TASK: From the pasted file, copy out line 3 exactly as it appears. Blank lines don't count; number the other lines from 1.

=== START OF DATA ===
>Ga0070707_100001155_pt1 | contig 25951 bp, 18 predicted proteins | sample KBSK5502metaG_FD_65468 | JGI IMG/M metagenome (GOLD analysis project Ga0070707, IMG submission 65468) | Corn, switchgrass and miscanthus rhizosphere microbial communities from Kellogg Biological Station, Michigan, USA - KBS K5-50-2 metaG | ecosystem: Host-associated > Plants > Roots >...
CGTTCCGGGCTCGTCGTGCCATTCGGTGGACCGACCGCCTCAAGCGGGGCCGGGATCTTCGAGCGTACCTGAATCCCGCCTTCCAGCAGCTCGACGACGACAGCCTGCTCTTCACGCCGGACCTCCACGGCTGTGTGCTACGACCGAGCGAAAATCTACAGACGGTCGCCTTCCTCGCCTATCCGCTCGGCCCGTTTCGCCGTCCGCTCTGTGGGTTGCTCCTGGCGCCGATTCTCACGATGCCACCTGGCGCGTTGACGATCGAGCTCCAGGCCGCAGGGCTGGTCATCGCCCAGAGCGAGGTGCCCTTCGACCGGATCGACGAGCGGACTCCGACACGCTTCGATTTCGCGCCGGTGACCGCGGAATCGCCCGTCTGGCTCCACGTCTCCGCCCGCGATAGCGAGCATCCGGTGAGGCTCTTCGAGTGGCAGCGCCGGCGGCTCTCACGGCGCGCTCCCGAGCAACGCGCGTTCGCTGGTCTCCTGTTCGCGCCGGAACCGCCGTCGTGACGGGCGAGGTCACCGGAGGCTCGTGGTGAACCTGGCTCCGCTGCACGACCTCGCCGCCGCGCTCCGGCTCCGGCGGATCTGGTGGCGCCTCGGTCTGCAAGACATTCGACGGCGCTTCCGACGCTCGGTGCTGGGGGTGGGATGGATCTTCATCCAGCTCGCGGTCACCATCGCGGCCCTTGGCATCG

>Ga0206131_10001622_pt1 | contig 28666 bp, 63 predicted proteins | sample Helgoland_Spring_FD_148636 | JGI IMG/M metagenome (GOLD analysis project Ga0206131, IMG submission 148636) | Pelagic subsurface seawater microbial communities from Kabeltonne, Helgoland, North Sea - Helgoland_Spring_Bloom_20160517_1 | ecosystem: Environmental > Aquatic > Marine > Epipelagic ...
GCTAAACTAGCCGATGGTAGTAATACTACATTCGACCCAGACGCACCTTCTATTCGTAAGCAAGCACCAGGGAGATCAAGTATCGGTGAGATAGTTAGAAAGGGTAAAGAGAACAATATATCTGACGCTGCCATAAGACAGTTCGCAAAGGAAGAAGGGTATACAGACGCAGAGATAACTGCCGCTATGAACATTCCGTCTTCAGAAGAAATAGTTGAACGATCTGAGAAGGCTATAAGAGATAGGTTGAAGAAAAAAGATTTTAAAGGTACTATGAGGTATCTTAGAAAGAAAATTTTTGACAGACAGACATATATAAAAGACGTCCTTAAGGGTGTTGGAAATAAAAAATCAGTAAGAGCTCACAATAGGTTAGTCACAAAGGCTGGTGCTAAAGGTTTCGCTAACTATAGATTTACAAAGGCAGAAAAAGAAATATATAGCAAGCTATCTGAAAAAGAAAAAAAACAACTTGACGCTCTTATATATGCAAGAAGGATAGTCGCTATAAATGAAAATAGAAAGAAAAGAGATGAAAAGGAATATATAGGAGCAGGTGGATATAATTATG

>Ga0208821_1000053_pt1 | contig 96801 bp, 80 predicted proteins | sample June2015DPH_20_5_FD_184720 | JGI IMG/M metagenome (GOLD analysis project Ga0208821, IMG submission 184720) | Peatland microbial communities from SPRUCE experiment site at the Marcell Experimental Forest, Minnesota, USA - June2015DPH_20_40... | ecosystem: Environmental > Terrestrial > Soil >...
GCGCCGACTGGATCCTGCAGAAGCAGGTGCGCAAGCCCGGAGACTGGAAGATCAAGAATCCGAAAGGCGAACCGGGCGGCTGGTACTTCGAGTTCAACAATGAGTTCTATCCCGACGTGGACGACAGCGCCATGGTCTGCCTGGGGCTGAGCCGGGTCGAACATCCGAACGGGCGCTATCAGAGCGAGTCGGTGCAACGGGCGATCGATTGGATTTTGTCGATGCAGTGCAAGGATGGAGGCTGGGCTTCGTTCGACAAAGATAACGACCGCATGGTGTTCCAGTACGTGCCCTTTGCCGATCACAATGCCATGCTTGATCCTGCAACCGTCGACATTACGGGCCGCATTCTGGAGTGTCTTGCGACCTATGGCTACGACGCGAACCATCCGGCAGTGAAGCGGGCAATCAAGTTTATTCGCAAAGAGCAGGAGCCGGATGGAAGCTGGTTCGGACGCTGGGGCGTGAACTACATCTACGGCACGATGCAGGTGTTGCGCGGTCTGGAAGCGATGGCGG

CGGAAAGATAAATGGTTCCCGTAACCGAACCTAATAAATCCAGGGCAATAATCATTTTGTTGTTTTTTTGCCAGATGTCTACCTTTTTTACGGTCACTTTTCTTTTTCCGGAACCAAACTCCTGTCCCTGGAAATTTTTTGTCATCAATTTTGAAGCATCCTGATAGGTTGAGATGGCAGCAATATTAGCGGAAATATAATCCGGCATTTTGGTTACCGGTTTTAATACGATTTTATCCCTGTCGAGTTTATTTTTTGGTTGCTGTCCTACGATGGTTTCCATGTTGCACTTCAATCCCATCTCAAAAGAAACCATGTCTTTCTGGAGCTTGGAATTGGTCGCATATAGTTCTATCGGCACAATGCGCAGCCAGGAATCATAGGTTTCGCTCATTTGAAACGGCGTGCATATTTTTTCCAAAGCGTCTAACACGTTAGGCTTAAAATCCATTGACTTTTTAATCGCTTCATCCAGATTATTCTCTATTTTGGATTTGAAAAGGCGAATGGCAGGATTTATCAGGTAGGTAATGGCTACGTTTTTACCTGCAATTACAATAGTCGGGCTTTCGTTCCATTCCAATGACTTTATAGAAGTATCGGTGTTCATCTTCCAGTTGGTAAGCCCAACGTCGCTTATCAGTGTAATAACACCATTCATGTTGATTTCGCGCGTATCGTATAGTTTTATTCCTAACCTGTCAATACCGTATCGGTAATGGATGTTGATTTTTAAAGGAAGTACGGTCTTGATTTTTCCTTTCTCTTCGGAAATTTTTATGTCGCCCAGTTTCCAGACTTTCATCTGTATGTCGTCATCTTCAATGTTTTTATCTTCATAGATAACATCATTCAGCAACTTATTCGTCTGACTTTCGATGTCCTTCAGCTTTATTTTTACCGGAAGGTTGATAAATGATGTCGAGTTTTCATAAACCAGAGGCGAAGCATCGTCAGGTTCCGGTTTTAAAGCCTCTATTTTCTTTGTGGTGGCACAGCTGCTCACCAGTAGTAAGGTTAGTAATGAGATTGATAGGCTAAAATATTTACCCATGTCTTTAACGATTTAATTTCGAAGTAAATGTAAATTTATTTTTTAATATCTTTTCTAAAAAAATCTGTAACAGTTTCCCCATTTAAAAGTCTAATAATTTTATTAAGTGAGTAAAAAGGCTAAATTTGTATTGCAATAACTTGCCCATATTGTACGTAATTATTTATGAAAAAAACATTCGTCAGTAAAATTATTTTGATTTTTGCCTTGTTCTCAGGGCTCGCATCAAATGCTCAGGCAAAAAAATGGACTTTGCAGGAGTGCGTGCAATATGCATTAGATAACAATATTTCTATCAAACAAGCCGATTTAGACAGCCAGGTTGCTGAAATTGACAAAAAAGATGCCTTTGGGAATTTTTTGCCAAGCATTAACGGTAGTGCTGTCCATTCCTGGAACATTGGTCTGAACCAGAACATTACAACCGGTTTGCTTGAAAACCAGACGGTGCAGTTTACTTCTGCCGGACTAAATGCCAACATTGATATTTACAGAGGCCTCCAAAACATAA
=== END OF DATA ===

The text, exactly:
>Ga0206131_10001622_pt1 | contig 28666 bp, 63 predicted proteins | sample Helgoland_Spring_FD_148636 | JGI IMG/M metagenome (GOLD analysis project Ga0206131, IMG submission 148636) | Pelagic subsurface seawater microbial communities from Kabeltonne, Helgoland, North Sea - Helgoland_Spring_Bloom_20160517_1 | ecosystem: Environmental > Aquatic > Marine > Epipelagic ...